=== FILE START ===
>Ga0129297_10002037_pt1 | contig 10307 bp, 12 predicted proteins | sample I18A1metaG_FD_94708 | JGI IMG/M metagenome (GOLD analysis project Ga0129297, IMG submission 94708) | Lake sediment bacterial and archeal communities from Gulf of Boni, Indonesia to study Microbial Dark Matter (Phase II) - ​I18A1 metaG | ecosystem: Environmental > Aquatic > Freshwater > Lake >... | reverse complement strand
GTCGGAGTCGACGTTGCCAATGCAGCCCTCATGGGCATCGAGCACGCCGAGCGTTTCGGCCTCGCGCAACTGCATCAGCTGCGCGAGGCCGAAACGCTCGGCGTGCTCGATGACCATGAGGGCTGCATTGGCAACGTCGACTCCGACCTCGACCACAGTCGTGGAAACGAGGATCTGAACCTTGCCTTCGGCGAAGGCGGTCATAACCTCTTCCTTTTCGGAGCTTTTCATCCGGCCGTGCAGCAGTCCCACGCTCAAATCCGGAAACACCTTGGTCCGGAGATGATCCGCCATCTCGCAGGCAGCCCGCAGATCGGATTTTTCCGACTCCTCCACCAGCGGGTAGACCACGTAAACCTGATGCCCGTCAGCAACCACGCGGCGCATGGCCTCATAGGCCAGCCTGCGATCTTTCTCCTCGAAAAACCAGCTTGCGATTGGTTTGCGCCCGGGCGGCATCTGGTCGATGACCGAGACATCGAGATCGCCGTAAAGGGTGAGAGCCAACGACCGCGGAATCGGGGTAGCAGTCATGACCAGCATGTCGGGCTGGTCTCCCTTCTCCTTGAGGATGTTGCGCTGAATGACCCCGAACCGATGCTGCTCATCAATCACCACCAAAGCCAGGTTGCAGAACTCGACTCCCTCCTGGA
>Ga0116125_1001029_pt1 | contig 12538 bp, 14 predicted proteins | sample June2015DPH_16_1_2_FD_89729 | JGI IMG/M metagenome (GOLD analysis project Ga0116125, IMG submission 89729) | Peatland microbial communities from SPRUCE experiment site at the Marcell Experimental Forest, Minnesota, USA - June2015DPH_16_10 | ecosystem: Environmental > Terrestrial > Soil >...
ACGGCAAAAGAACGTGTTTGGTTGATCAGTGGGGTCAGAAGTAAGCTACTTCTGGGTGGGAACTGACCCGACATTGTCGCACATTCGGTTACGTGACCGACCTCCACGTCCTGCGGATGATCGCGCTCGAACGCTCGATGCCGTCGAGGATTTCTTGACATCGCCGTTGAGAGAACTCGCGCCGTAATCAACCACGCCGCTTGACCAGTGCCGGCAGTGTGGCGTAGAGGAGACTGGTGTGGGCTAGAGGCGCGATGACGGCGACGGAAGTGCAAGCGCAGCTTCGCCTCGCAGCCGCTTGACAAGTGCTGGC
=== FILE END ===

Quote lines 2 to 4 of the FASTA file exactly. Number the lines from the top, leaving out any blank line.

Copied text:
GTCGGAGTCGACGTTGCCAATGCAGCCCTCATGGGCATCGAGCACGCCGAGCGTTTCGGCCTCGCGCAACTGCATCAGCTGCGCGAGGCCGAAACGCTCGGCGTGCTCGATGACCATGAGGGCTGCATTGGCAACGTCGACTCCGACCTCGACCACAGTCGTGGAAACGAGGATCTGAACCTTGCCTTCGGCGAAGGCGGTCATAACCTCTTCCTTTTCGGAGCTTTTCATCCGGCCGTGCAGCAGTCCCACGCTCAAATCCGGAAACACCTTGGTCCGGAGATGATCCGCCATCTCGCAGGCAGCCCGCAGATCGGATTTTTCCGACTCCTCCACCAGCGGGTAGACCACGTAAACCTGATGCCCGTCAGCAACCACGCGGCGCATGGCCTCATAGGCCAGCCTGCGATCTTTCTCCTCGAAAAACCAGCTTGCGATTGGTTTGCGCCCGGGCGGCATCTGGTCGATGACCGAGACATCGAGATCGCCGTAAAGGGTGAGAGCCAACGACCGCGGAATCGGGGTAGCAGTCATGACCAGCATGTCGGGCTGGTCTCCCTTCTCCTTGAGGATGTTGCGCTGAATGACCCCGAACCGATGCTGCTCATCAATCACCACCAAAGCCAGGTTGCAGAACTCGACTCCCTCCTGGA
>Ga0116125_1001029_pt1 | contig 12538 bp, 14 predicted proteins | sample June2015DPH_16_1_2_FD_89729 | JGI IMG/M metagenome (GOLD analysis project Ga0116125, IMG submission 89729) | Peatland microbial communities from SPRUCE experiment site at the Marcell Experimental Forest, Minnesota, USA - June2015DPH_16_10 | ecosystem: Environmental > Terrestrial > Soil >...
ACGGCAAAAGAACGTGTTTGGTTGATCAGTGGGGTCAGAAGTAAGCTACTTCTGGGTGGGAACTGACCCGACATTGTCGCACATTCGGTTACGTGACCGACCTCCACGTCCTGCGGATGATCGCGCTCGAACGCTCGATGCCGTCGAGGATTTCTTGACATCGCCGTTGAGAGAACTCGCGCCGTAATCAACCACGCCGCTTGACCAGTGCCGGCAGTGTGGCGTAGAGGAGACTGGTGTGGGCTAGAGGCGCGATGACGGCGACGGAAGTGCAAGCGCAGCTTCGCCTCGCAGCCGCTTGACAAGTGCTGGC